Peres: Syrian Military Threat to Israel is Less Serious Than Some Analysts Contend
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Peres: Syrian Military Threat to Israel is Less Serious Than Some Analysts Contend

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The military threat Syria poses to Israel is not as serious as some analysts contend, Premier Shimon Peres told the Knesset’s Foreign Affairs and Security Committee Monday. He said he did not share the view of those who are impressed by Syria’s armed might.

Moreover, he said, Syria is in the throes of a severe economic crisis. Its foreign currency reserves are down to $50 million. The country is plagued by internal terrorism and its involvement in Lebanon “is far from enviable,” Peres said.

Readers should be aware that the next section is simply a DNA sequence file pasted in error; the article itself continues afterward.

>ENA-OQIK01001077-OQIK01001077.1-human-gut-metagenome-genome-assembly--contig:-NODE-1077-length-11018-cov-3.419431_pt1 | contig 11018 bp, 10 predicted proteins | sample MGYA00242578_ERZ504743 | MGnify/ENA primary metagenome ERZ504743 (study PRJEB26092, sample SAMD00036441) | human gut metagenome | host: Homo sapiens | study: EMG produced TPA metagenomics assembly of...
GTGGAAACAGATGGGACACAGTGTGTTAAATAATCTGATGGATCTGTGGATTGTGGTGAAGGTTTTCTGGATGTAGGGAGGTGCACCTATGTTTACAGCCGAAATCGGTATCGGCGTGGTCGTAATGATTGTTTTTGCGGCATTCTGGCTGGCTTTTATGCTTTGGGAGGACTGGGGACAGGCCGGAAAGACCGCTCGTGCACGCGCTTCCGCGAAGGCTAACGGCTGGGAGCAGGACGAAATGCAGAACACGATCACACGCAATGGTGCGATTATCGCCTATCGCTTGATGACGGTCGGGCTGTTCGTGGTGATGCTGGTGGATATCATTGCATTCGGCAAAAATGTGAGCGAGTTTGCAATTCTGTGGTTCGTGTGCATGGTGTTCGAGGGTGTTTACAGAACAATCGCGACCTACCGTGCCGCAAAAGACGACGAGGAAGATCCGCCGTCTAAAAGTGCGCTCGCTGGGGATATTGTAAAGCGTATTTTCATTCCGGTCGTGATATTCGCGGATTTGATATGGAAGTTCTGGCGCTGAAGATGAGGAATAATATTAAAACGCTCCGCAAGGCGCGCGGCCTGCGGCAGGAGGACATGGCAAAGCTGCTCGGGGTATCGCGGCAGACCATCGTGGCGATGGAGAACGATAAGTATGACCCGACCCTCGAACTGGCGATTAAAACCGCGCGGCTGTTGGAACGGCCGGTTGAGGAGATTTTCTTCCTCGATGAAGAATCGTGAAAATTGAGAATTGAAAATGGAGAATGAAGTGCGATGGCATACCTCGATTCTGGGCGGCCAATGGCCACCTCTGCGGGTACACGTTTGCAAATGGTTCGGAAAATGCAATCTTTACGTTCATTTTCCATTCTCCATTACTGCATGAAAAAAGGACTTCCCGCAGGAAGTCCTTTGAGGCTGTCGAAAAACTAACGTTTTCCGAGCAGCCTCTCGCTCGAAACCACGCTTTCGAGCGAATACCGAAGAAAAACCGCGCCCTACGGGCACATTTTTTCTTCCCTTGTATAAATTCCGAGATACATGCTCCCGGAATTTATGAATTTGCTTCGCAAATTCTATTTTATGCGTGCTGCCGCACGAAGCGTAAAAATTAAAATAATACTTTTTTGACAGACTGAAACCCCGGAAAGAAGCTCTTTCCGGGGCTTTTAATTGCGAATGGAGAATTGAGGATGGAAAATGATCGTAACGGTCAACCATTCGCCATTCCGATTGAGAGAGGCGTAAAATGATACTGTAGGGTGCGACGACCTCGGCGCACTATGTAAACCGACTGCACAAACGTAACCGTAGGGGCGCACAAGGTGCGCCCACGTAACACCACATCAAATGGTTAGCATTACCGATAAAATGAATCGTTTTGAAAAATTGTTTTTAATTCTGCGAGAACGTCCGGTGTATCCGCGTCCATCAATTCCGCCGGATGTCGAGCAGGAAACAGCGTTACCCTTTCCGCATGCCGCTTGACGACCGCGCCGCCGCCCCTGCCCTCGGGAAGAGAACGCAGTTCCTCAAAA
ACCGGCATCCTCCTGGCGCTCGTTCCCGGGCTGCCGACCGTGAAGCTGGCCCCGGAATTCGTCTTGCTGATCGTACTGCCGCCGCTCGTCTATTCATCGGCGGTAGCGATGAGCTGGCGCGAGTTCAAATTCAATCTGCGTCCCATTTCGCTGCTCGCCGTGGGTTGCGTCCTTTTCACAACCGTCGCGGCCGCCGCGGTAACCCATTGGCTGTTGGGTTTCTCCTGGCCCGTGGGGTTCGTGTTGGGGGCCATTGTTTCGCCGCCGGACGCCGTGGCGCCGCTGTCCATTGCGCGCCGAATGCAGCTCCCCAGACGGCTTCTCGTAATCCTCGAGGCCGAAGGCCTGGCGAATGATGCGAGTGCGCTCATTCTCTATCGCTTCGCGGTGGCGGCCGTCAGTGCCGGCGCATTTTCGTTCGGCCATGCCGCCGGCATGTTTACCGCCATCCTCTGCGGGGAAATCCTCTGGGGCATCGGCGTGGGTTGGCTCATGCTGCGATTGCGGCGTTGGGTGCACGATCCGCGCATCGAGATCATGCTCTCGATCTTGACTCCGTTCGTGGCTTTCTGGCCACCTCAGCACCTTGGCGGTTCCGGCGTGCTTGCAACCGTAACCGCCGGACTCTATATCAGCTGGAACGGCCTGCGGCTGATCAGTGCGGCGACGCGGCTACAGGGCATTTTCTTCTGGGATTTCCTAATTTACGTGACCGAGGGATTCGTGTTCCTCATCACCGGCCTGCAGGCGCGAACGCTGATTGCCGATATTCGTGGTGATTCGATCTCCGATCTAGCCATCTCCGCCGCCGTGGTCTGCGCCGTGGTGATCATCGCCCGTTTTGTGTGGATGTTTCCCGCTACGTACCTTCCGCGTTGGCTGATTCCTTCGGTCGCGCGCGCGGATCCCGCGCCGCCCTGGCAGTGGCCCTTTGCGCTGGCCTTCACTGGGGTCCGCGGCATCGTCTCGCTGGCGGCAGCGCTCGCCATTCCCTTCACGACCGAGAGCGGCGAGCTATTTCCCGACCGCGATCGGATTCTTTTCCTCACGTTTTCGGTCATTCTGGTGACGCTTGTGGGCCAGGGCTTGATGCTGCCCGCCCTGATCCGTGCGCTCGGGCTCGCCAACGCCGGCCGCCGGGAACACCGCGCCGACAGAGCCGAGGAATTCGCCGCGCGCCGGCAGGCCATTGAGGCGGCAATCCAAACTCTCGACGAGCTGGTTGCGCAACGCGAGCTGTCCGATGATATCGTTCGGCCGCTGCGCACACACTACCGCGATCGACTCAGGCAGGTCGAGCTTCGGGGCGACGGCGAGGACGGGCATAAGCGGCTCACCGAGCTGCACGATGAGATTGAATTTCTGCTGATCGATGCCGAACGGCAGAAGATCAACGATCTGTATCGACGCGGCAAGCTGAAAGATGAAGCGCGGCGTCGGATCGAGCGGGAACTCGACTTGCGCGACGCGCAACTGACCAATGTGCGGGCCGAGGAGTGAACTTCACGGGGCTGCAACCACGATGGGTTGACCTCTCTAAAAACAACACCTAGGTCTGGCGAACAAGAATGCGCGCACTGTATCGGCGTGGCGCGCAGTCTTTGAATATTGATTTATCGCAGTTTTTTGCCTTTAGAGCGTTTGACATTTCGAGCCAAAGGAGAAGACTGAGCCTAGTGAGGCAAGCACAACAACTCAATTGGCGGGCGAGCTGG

He addressed the Knesset committee in connection with Syrian President Hafez Assad’s State visit to Jordan, his first since 1977. According to Peres, the recent rapprochement between Syria and Jordan was intended, among other things, to pressure the Palestine Liberation Organization.

Syria backs the PLO dissidents who ousted Yasir Arafat from Lebanon in 1984. King Hussein of Jordan tried unsuccessfully to work out a formula with Arafat for Palestinian participation with Jordan in peace negotiations with Israel.

Peres described as “speculation” reports that Jordan might allow Syria to deploy missiles in its territory. He admitted that he would prefer not to contemplate such a development.

Peres also expressed the view that the Soviet Union did not encourage Syria to be more aggressive. He noted in that connection Moscow’s restrained reaction to the April 14 American air strike against Libya, which is supplied with Soviet arms and is believed by some to be a Soviet client-state.

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